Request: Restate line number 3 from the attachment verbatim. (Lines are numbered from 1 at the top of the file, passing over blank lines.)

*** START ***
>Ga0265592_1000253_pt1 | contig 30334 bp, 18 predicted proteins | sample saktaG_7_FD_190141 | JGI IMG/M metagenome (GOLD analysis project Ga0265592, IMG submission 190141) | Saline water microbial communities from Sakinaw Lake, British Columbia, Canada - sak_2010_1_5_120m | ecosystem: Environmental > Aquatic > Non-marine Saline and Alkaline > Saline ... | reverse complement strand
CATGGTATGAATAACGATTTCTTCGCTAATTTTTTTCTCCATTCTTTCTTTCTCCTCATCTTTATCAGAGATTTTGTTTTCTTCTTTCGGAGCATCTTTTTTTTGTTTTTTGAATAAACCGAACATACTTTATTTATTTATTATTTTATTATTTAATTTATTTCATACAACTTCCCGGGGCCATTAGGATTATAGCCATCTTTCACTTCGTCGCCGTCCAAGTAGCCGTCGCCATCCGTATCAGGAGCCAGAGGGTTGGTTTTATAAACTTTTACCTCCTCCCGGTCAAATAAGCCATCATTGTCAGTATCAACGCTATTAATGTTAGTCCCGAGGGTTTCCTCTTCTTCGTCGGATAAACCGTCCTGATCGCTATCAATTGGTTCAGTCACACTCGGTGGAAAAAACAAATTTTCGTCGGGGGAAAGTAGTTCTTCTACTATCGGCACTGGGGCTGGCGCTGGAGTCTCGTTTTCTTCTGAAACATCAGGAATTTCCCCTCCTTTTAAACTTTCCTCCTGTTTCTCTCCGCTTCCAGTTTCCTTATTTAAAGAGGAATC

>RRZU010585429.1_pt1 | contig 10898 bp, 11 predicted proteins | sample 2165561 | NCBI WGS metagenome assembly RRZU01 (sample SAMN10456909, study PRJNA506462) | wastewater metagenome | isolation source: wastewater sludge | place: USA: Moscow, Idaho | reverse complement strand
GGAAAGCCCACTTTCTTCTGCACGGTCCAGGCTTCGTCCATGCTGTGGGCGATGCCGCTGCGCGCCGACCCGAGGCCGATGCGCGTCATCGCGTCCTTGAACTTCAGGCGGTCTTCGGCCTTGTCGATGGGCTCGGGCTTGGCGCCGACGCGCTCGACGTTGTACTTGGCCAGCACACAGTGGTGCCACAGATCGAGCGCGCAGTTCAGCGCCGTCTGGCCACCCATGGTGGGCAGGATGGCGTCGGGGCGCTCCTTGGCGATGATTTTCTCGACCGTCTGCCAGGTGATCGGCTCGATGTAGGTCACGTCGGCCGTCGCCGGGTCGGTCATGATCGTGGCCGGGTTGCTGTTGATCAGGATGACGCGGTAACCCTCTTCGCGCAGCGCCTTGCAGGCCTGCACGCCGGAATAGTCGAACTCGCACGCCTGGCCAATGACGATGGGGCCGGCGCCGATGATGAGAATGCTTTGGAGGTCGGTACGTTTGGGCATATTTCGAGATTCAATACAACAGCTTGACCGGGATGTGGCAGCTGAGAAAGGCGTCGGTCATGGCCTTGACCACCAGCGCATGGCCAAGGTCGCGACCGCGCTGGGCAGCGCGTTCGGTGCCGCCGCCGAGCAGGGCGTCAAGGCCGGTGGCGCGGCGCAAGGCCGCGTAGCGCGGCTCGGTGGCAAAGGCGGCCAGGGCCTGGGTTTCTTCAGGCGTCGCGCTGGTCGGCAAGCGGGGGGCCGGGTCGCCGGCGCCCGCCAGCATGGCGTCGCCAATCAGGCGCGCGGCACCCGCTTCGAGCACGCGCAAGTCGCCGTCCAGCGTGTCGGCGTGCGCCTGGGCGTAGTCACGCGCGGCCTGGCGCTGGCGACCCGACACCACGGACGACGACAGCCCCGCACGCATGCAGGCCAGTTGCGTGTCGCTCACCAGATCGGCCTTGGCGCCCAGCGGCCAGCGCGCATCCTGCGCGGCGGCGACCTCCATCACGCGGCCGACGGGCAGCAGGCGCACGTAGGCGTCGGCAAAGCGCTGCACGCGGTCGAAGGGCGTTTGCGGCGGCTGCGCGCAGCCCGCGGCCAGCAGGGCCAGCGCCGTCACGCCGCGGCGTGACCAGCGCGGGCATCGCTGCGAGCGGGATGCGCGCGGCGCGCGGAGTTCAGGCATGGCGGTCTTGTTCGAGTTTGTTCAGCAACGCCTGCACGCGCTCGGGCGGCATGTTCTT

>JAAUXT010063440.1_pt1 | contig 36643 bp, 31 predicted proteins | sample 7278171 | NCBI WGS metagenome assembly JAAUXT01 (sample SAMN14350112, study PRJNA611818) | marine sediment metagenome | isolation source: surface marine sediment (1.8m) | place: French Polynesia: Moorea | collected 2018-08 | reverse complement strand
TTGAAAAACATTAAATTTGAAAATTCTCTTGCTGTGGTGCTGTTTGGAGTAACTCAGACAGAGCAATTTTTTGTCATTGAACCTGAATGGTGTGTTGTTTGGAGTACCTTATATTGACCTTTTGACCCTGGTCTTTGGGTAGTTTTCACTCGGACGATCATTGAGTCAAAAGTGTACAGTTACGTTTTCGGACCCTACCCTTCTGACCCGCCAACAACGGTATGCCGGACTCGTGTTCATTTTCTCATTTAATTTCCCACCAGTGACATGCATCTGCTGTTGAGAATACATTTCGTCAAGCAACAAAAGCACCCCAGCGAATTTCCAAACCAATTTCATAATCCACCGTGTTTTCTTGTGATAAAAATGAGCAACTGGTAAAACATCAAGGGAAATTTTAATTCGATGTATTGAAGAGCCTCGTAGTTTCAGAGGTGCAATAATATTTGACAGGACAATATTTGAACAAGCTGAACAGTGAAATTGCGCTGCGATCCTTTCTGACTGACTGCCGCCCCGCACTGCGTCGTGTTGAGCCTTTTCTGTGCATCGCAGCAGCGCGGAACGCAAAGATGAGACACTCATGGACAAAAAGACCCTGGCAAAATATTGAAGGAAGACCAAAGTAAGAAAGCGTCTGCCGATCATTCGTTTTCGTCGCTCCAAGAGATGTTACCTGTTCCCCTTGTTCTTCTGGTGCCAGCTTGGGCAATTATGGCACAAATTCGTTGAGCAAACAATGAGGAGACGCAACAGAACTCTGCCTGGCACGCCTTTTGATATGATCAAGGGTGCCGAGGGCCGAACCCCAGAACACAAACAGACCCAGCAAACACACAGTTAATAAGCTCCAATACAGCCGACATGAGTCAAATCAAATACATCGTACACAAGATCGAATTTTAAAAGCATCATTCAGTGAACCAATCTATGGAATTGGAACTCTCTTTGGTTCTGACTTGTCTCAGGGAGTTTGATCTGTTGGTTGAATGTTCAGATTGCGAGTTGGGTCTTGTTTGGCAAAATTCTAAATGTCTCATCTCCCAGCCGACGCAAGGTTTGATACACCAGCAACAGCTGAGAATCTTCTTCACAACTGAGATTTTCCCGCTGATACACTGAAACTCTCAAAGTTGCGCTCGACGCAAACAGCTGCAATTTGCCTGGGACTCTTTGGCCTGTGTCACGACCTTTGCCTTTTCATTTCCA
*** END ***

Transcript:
>RRZU010585429.1_pt1 | contig 10898 bp, 11 predicted proteins | sample 2165561 | NCBI WGS metagenome assembly RRZU01 (sample SAMN10456909, study PRJNA506462) | wastewater metagenome | isolation source: wastewater sludge | place: USA: Moscow, Idaho | reverse complement strand